If You Can Do Anything Else ...


If You Can Do Anything Else …

This story is a little bit of the oral history of my family. From my mother’s side of the family, there is a long line of ministers. My great-great grandfather was a minister, as was my great-grandfather and grandfather. In my mom’s generation, there are many ministers as there are in my generation. Now my own children have entered the ministry. It has been passed on to the next generation. 

We do not view ministry as a choice. For most (if not all) of the ministers in my family, we were either doing something else or planning to do something else before we felt that God was leading us into a lifetime of vocational ministry. 

I grew up knowing this history and having great respect for it, yet never having a desire to become a minister. My parents supported my brother and me in whatever endeavor we felt like pursuing. 

I planned on becoming a dentist. My parents spoke of how high the dental bills were, so I figured they made good money. I was looking forward to making a prosperous living! My plan was to go to a local university for the undergraduate work, living at home to save money. Then I thought I could go to a respected state university dental school just an hour away from home, but still live with family in the area. If things worked out for me, maybe I could begin work with my family’s dentist. Then maybe when he retired he could pass his practice on to me. At least that’s the way I had it figured in my mind. 


Everything Changed

There was a night when everything changed. When I was fifteen years of age, at the end of a church service, I went to the front and spent quite a bit of time in prayer. I wasn’t really praying about anything in particular, and I heard no voices from the great beyond. But I was praying until almost everyone else had left the church. When I finished praying I turned around, sitting down at the front of the church looking toward the back, and seemingly from nowhere a question flashed through my mind: “What if I am called to preach?”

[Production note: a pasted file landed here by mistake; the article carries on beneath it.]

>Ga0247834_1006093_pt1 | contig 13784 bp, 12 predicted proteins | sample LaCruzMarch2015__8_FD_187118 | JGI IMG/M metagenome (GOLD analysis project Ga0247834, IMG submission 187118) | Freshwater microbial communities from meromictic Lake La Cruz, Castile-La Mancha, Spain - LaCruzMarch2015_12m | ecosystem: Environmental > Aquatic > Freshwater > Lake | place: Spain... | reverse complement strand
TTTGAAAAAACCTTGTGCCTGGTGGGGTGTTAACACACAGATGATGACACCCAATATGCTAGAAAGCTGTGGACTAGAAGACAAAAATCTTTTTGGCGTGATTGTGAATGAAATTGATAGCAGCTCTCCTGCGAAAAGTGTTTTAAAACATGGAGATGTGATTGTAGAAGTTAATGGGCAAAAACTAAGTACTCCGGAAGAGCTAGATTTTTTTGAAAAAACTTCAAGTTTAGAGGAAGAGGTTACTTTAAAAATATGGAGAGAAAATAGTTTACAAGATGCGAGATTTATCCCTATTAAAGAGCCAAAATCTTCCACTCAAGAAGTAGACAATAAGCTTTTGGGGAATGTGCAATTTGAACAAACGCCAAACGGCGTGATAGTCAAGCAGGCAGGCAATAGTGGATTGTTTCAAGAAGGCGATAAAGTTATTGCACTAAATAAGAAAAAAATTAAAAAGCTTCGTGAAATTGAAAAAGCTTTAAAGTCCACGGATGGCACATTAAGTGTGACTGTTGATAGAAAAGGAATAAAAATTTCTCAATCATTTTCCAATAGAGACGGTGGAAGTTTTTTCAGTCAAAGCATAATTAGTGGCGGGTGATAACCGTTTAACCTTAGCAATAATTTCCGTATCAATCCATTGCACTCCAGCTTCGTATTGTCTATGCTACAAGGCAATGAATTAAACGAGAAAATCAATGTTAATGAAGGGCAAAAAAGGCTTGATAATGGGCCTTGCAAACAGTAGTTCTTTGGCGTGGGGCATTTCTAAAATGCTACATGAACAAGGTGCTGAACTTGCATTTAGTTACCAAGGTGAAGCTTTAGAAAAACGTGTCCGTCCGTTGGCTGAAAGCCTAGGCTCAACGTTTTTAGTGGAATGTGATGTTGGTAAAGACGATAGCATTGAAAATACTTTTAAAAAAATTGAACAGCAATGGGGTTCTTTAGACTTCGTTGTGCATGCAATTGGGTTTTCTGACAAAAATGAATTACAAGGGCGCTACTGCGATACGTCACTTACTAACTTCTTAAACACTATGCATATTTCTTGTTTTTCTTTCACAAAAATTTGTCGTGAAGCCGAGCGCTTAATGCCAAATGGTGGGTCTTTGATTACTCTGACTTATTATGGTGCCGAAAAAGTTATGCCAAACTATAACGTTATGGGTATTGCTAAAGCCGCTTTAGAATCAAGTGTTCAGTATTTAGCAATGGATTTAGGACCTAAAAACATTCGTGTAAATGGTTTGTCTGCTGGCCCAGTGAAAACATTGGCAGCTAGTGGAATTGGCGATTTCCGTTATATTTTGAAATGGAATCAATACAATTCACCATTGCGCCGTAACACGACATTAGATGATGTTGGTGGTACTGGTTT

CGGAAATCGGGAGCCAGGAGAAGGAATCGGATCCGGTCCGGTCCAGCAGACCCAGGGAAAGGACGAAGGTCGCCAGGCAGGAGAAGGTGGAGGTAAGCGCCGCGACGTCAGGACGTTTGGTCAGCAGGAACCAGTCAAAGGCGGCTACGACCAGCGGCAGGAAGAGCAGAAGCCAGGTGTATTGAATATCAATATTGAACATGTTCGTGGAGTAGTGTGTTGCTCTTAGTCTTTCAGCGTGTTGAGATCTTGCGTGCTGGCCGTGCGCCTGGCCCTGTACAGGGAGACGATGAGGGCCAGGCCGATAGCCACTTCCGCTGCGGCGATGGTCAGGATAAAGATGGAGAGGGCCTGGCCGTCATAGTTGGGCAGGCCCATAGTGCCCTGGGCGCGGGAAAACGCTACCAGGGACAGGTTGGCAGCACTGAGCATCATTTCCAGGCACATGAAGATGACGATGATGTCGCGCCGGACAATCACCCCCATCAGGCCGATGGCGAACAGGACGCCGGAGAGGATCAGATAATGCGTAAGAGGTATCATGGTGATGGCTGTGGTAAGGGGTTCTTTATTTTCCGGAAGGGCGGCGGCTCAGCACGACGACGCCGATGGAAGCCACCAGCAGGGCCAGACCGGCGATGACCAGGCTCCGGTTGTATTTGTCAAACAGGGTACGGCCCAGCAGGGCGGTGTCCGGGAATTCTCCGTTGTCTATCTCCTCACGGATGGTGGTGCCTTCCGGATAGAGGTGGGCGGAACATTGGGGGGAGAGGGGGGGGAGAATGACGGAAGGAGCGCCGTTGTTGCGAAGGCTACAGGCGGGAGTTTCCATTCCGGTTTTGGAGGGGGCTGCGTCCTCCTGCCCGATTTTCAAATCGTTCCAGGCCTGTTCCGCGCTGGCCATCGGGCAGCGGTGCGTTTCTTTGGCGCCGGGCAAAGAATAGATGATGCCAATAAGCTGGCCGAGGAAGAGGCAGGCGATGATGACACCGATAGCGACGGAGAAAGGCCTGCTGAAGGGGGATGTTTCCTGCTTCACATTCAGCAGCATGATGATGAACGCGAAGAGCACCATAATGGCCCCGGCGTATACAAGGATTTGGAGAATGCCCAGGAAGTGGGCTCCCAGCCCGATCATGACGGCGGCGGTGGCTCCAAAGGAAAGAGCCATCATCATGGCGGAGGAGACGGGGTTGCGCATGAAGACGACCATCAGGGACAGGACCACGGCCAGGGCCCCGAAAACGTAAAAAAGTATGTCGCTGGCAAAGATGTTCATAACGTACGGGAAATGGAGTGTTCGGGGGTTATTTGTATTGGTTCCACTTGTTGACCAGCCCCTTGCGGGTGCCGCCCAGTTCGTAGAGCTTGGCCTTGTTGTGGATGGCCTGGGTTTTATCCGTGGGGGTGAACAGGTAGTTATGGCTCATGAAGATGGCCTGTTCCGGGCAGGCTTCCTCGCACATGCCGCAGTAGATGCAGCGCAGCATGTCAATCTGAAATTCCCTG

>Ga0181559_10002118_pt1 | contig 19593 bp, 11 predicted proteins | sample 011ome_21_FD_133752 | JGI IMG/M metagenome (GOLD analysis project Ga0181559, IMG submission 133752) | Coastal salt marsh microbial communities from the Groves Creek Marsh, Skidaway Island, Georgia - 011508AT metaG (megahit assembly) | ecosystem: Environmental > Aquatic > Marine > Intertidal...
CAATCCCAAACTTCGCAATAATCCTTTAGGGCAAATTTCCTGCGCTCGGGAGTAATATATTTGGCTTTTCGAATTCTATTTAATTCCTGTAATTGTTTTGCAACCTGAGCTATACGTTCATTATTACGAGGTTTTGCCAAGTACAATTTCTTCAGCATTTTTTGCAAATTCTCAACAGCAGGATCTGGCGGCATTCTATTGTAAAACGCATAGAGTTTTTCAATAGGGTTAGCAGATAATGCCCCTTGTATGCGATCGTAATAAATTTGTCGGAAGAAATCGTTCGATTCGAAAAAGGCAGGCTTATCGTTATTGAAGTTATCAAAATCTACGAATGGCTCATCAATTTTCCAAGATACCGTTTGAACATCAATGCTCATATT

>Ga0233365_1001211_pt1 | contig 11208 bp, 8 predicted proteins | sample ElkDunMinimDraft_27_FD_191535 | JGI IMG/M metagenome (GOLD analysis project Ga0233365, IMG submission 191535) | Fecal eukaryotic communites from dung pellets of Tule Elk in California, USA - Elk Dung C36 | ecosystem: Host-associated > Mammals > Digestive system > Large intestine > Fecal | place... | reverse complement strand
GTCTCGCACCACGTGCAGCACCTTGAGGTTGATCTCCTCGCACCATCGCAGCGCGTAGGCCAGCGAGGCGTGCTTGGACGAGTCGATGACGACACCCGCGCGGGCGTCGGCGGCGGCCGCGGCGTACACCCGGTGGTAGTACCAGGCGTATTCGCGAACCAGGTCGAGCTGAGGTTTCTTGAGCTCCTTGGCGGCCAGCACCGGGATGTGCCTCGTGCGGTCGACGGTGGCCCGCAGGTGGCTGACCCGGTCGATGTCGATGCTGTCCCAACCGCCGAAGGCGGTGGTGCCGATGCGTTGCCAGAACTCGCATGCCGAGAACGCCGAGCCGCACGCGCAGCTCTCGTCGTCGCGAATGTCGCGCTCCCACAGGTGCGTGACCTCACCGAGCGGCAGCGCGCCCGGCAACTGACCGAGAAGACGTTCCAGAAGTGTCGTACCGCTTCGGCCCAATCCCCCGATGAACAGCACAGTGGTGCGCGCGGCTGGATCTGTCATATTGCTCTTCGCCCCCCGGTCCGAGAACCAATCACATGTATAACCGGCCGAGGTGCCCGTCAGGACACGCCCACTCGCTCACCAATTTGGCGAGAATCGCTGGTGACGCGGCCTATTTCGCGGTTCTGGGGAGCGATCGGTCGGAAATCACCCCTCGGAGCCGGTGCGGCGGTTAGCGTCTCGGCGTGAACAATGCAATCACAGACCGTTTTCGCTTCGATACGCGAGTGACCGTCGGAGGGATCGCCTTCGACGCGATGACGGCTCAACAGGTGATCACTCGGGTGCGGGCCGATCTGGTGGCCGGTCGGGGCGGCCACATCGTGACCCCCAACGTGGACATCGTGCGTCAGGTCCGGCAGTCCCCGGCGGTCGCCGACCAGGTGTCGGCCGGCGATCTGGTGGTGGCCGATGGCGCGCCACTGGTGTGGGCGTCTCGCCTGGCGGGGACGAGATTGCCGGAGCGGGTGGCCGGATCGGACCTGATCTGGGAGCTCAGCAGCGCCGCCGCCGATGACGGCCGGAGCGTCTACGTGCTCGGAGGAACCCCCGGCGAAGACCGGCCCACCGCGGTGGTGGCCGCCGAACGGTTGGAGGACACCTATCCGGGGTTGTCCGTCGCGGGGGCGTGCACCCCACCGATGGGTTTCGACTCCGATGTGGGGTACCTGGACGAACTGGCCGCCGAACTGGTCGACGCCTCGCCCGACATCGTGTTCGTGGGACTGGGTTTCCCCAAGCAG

What am I supposed to do with this? I have my life all planned out. Yes, we have ministers throughout our family, but it wasn’t something I ever considered. I was just looking forward to collecting on those big dental bills and living a financially successful life! “What if I am called to preach?” I couldn’t get away from the question. 

I hung around until I had a chance to talk to the pastor. My dad was ready to go home but I said, “I want to talk to the pastor before we leave.” My dad asked what I wanted to talk to him about, but I wasn’t ready to reveal that to family or anyone else just yet. 


How do you know?

I went to the pastor’s office and asked him, “How do you know if you’ve been called to preach?” He said, “Randy, when I was your age, I went to my pastor and I asked him, ‘How do you know if you’ve been called to preach?’” To be honest, I didn’t find that very helpful. He then said, “All I can tell you to do is pray. If you pray and ask God what He wants you to do, I believe you will know.”